Tag Archives: The Byrds

Dylan, Cash and the Nashville Cats

4 Mar

A few week ago, my wife and I visited the Country Music Hall of Fame, which we like to do when they have an interesting exhibit. This time, they had a couple of exhibits that I wanted to see. The first was about Sam Phillips and Sun Records. The second was about the friendship between Bob Dylan and Johnny Cash and the effect it had on the Nashville music scene.image-7

Nashville has always been known for Country music, but I have been more fascinated with the story of Nashville’s other music. For example, it has a deep Rhythm and Blues history and is where Jimi Hendrix got his start.

I have read about Dylan’s time in Nashville and was interested to see how the Country Music Hall of Fame would present it. They did better than I could have imagined and introduced me to facts that I did not know.

Obviously, Bob Dylan and Johnny Cash were the focus, but that was only the beginning. It covered the artists who were inspired by Dylan’s work in the city and followed him here. It was awesome to see the display on Paul McCartney and his time living in my hometown of Lebanon.image-9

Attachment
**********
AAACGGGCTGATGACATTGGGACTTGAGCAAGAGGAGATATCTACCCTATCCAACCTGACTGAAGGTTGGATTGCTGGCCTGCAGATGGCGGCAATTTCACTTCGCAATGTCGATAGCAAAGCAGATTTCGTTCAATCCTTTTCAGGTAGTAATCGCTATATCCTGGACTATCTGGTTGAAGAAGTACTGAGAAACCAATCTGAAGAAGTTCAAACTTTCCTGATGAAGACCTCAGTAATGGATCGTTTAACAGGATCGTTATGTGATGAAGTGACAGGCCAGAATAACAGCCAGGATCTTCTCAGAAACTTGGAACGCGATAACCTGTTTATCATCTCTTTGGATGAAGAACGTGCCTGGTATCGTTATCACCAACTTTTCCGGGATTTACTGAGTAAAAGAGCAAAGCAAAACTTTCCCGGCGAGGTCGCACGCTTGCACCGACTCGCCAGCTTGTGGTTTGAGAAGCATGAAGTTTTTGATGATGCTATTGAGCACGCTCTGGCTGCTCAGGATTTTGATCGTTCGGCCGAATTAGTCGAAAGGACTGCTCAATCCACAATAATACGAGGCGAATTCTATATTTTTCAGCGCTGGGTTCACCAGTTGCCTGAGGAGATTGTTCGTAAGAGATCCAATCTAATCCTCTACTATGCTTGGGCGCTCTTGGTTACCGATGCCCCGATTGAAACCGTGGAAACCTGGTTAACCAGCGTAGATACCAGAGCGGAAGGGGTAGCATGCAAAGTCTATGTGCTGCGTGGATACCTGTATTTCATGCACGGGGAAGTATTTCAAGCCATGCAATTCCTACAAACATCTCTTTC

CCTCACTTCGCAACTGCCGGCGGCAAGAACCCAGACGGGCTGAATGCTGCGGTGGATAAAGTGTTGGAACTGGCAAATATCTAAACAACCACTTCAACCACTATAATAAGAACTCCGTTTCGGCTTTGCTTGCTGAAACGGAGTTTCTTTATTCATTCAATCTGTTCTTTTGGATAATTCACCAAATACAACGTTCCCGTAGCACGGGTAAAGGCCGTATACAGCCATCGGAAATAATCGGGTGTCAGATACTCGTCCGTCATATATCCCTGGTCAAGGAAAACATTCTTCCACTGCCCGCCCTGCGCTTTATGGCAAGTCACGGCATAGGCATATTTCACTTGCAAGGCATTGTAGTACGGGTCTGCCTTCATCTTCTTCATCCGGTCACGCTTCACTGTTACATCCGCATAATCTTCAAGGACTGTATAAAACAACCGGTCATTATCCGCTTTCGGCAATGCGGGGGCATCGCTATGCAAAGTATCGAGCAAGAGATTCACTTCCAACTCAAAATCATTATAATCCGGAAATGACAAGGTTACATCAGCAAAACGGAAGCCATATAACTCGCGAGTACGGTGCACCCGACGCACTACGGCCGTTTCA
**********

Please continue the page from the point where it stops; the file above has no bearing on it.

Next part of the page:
The story of Paul McCartney’s time in town has gone down in local lore, but there were a ton of artists that I never knew recorded here. On the way out, I bought an album of songs that were highlighted in the exhibit, and it provides an example of some of those artists.

Gordon Lightfoot

The Byrds

The Monkees

Leonard Cohen

Country Joe McDonald

Simon and Garfunkel

George Harrison

Ringo Starr

Joan Baez

Neil Young

Derek and the Dominos

Those people are well-known in the history of music. However, this exhibit also highlighted the session musicians who played the music to which those people sang. These are the unsung heroes of Nashville and have become known as the Nashville Cats.

Several people had their own displays, but Jerry Reed was my favorite. Those who only know him as Snowman in Smokey and the Bandit or the football coach in The Waterboy may not realize that he was one of the greatest guitarists to ever play in Nashville. He was the heir apparent to Chet Atkins and had a distinctive style that other players have tried to duplicate.image-8